Modern Slavery: State-Induced Forced Labour in Myanmar (Burma) and Reactions from the International Community

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Sheila M Arianayagam
Jatswan S Sidhu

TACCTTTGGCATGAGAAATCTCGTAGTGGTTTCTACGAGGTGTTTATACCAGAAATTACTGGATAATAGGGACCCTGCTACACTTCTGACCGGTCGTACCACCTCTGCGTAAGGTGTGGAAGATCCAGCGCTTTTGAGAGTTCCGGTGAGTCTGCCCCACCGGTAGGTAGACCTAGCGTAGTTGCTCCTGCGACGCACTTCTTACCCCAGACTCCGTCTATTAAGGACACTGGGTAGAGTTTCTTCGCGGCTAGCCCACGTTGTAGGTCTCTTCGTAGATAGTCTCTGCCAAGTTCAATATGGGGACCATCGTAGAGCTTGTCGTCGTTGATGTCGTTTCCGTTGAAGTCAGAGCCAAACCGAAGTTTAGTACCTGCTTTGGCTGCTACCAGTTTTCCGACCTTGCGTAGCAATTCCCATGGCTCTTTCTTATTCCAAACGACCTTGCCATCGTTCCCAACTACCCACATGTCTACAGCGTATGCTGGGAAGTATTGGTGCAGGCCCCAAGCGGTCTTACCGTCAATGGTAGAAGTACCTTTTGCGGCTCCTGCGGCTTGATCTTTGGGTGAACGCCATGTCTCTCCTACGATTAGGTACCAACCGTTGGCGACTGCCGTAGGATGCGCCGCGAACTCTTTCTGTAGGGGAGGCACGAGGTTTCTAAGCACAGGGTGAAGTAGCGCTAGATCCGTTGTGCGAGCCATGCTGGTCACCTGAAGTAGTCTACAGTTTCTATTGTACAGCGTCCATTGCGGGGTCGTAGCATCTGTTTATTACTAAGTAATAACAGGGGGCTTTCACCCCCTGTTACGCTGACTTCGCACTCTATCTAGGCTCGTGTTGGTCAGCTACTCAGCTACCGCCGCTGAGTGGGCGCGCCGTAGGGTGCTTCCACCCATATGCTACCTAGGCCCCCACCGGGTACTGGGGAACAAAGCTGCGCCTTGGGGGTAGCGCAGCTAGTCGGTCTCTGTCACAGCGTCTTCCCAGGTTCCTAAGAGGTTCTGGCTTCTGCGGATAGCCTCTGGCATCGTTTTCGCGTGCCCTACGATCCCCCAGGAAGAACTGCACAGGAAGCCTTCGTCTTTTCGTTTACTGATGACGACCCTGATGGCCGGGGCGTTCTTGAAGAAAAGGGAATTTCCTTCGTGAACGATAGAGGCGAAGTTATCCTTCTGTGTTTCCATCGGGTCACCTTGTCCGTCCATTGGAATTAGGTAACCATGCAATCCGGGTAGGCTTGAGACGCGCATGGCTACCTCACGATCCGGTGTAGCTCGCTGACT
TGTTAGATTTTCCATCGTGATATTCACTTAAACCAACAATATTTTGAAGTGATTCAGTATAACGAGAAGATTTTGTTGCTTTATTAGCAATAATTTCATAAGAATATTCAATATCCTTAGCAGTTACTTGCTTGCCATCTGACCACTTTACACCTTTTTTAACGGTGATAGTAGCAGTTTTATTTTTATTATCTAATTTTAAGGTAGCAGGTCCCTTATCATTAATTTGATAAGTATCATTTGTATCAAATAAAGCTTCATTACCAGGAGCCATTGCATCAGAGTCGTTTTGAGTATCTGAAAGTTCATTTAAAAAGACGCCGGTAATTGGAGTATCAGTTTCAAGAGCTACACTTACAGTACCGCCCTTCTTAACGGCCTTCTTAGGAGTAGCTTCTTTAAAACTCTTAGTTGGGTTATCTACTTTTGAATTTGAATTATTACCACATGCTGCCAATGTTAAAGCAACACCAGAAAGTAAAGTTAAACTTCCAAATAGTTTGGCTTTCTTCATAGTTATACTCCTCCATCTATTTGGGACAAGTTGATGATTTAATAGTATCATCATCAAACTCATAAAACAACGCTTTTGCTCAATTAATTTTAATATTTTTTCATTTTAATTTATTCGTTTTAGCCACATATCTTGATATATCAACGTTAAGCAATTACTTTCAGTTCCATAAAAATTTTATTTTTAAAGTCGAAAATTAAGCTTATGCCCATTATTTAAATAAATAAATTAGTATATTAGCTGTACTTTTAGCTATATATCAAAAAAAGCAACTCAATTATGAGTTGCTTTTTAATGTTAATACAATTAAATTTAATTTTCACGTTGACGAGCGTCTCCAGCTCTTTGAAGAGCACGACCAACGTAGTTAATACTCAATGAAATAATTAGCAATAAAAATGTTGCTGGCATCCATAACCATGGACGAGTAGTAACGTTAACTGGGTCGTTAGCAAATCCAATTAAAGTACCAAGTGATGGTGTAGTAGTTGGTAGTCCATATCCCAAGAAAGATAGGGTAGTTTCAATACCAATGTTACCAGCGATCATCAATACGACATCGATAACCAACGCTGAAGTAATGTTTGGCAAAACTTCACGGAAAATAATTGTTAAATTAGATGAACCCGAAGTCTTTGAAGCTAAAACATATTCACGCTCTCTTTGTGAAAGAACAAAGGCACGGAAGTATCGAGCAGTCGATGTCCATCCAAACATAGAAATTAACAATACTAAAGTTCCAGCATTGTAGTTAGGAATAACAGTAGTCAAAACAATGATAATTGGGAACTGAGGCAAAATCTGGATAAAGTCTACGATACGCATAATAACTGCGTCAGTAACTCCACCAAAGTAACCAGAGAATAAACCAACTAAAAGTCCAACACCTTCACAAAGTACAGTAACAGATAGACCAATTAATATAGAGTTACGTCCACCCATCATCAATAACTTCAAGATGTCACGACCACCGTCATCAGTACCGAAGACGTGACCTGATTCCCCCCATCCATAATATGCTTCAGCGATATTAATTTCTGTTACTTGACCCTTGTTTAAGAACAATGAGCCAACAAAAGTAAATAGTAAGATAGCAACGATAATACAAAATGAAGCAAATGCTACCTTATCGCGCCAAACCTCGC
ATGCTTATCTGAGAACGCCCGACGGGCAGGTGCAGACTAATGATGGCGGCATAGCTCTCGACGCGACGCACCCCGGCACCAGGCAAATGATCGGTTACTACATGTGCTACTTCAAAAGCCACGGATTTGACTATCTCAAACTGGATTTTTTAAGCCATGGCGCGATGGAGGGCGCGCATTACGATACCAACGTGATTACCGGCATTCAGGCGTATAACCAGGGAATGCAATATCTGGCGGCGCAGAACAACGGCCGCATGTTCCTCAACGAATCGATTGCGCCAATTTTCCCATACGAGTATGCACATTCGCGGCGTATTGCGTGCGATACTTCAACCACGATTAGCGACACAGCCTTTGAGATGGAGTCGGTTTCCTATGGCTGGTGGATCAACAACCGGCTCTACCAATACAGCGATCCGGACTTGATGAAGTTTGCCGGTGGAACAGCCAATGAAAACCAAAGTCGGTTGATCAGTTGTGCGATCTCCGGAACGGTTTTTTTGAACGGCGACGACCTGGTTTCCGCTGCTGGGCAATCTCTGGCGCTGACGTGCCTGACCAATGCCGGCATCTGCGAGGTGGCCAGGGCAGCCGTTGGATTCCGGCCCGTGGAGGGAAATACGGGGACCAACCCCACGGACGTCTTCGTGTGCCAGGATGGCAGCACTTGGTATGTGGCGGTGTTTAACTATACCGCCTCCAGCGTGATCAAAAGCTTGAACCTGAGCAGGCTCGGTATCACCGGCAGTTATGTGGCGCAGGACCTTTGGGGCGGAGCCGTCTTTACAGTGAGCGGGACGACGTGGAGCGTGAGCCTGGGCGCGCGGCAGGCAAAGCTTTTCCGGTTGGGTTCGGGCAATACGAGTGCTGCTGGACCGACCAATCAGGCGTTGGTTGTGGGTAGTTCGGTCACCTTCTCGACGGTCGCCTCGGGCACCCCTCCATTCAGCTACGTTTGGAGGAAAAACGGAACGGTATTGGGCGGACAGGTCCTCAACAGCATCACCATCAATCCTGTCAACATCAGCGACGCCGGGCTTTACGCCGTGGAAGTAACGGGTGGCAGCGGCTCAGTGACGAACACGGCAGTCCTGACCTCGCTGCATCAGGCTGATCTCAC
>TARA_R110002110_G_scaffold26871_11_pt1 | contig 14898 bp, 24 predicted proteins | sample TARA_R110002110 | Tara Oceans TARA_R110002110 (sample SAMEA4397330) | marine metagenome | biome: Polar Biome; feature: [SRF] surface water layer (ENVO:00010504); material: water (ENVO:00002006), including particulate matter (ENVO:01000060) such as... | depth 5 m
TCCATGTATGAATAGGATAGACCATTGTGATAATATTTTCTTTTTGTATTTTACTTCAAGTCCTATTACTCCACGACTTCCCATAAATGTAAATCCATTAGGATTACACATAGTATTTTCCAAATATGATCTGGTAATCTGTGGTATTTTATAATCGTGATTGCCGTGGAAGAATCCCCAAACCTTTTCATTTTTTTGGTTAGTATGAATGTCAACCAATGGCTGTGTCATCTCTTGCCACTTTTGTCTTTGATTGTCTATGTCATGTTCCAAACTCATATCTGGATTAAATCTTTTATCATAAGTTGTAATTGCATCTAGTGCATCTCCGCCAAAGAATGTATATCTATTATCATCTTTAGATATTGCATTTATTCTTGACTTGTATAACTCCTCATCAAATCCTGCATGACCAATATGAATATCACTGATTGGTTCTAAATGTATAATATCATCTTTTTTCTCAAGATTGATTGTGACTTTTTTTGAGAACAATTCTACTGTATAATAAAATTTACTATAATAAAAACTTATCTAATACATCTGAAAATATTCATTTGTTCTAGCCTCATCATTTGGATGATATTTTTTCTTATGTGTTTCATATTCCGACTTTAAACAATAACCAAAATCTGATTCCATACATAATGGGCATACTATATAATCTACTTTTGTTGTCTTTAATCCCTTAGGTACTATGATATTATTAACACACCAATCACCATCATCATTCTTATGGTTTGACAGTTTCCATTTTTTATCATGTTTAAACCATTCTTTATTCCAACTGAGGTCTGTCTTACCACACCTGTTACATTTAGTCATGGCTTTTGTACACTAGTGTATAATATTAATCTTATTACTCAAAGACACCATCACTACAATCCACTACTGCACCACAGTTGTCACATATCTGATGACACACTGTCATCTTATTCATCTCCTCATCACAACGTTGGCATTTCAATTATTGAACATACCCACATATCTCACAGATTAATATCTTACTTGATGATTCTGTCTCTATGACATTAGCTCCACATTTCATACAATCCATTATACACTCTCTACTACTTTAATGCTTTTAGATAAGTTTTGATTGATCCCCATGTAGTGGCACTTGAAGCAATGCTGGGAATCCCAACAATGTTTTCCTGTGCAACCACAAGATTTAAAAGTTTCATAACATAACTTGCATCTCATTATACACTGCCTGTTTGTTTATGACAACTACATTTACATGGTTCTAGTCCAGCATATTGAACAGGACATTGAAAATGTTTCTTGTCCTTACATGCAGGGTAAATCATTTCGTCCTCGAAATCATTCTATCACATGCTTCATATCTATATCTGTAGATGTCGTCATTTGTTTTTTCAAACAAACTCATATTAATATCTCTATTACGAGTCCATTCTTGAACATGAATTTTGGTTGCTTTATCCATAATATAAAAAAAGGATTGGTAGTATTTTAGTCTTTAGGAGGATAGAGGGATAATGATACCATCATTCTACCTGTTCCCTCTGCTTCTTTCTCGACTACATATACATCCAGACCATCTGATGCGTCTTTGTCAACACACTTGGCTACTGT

While human rights conditions began sharply deteriorating in Myanmar with the inception of military rule in 1962, however, it was not until 1988 that the international community began seriously taking notice of these abuses. The brutal crackdown of peaceful demonstrations in that year coupled with the excessive use of force by the country’s ruling military thus placed Myanmar on radar international community. Apart from human rights abuses in general, one that has received considerable attention from the international community is the issue of state-induced forced labour? a modern form of slavery. Although this practice dates back to 1962, however, it was not until 1997 that the problem attracted international attention. The aim of this article is, therefore, to examine the conscription of state-induced forced labour in Myanmar and analyse reactions from the international community, namely like-minded states and international organisations. Although state-induced forced labour was utilised for both military and non-military purposes, this article will, however, concentrate on the latter, as it was mainly aimed at overcoming the woes of a cash-strapped military junta. In addition, the article only covers the period till early 2011 as the practice was not only initiated but even perpetuated by the country’s ruling military junta.


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